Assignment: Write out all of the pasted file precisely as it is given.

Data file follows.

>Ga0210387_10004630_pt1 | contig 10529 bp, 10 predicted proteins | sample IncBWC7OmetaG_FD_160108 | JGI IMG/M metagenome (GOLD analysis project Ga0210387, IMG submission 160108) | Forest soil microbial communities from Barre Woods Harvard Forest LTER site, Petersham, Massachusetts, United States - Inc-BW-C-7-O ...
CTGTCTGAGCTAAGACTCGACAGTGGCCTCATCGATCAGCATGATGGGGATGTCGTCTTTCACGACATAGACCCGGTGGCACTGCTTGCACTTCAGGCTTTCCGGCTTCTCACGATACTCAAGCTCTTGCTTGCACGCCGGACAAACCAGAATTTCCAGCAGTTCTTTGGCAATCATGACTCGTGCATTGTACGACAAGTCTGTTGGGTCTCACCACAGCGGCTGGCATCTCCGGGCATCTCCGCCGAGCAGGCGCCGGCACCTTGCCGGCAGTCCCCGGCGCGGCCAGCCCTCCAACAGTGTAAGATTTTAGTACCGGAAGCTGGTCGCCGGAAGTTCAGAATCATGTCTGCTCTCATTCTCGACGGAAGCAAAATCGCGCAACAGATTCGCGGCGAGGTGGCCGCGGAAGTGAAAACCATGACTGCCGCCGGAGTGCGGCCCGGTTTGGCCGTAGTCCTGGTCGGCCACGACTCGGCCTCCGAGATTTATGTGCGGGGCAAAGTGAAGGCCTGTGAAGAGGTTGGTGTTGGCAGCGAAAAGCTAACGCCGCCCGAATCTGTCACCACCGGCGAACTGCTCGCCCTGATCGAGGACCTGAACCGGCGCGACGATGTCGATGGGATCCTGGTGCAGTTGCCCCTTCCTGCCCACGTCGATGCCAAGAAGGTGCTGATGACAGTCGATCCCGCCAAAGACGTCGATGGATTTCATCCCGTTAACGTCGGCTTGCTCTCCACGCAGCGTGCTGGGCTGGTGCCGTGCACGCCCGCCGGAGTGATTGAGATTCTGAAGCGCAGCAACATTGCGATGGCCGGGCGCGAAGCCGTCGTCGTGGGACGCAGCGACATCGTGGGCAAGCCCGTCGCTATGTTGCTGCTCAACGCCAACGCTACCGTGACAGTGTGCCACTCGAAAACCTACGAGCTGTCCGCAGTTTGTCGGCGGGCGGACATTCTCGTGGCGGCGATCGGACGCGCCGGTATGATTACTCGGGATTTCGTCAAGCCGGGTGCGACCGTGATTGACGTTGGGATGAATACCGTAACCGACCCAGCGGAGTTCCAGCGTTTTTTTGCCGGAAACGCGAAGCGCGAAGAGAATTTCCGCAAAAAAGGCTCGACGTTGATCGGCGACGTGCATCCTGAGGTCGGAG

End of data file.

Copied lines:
>Ga0210387_10004630_pt1 | contig 10529 bp, 10 predicted proteins | sample IncBWC7OmetaG_FD_160108 | JGI IMG/M metagenome (GOLD analysis project Ga0210387, IMG submission 160108) | Forest soil microbial communities from Barre Woods Harvard Forest LTER site, Petersham, Massachusetts, United States - Inc-BW-C-7-O ...
CTGTCTGAGCTAAGACTCGACAGTGGCCTCATCGATCAGCATGATGGGGATGTCGTCTTTCACGACATAGACCCGGTGGCACTGCTTGCACTTCAGGCTTTCCGGCTTCTCACGATACTCAAGCTCTTGCTTGCACGCCGGACAAACCAGAATTTCCAGCAGTTCTTTGGCAATCATGACTCGTGCATTGTACGACAAGTCTGTTGGGTCTCACCACAGCGGCTGGCATCTCCGGGCATCTCCGCCGAGCAGGCGCCGGCACCTTGCCGGCAGTCCCCGGCGCGGCCAGCCCTCCAACAGTGTAAGATTTTAGTACCGGAAGCTGGTCGCCGGAAGTTCAGAATCATGTCTGCTCTCATTCTCGACGGAAGCAAAATCGCGCAACAGATTCGCGGCGAGGTGGCCGCGGAAGTGAAAACCATGACTGCCGCCGGAGTGCGGCCCGGTTTGGCCGTAGTCCTGGTCGGCCACGACTCGGCCTCCGAGATTTATGTGCGGGGCAAAGTGAAGGCCTGTGAAGAGGTTGGTGTTGGCAGCGAAAAGCTAACGCCGCCCGAATCTGTCACCACCGGCGAACTGCTCGCCCTGATCGAGGACCTGAACCGGCGCGACGATGTCGATGGGATCCTGGTGCAGTTGCCCCTTCCTGCCCACGTCGATGCCAAGAAGGTGCTGATGACAGTCGATCCCGCCAAAGACGTCGATGGATTTCATCCCGTTAACGTCGGCTTGCTCTCCACGCAGCGTGCTGGGCTGGTGCCGTGCACGCCCGCCGGAGTGATTGAGATTCTGAAGCGCAGCAACATTGCGATGGCCGGGCGCGAAGCCGTCGTCGTGGGACGCAGCGACATCGTGGGCAAGCCCGTCGCTATGTTGCTGCTCAACGCCAACGCTACCGTGACAGTGTGCCACTCGAAAACCTACGAGCTGTCCGCAGTTTGTCGGCGGGCGGACATTCTCGTGGCGGCGATCGGACGCGCCGGTATGATTACTCGGGATTTCGTCAAGCCGGGTGCGACCGTGATTGACGTTGGGATGAATACCGTAACCGACCCAGCGGAGTTCCAGCGTTTTTTTGCCGGAAACGCGAAGCGCGAAGAGAATTTCCGCAAAAAAGGCTCGACGTTGATCGGCGACGTGCATCCTGAGGTCGGAG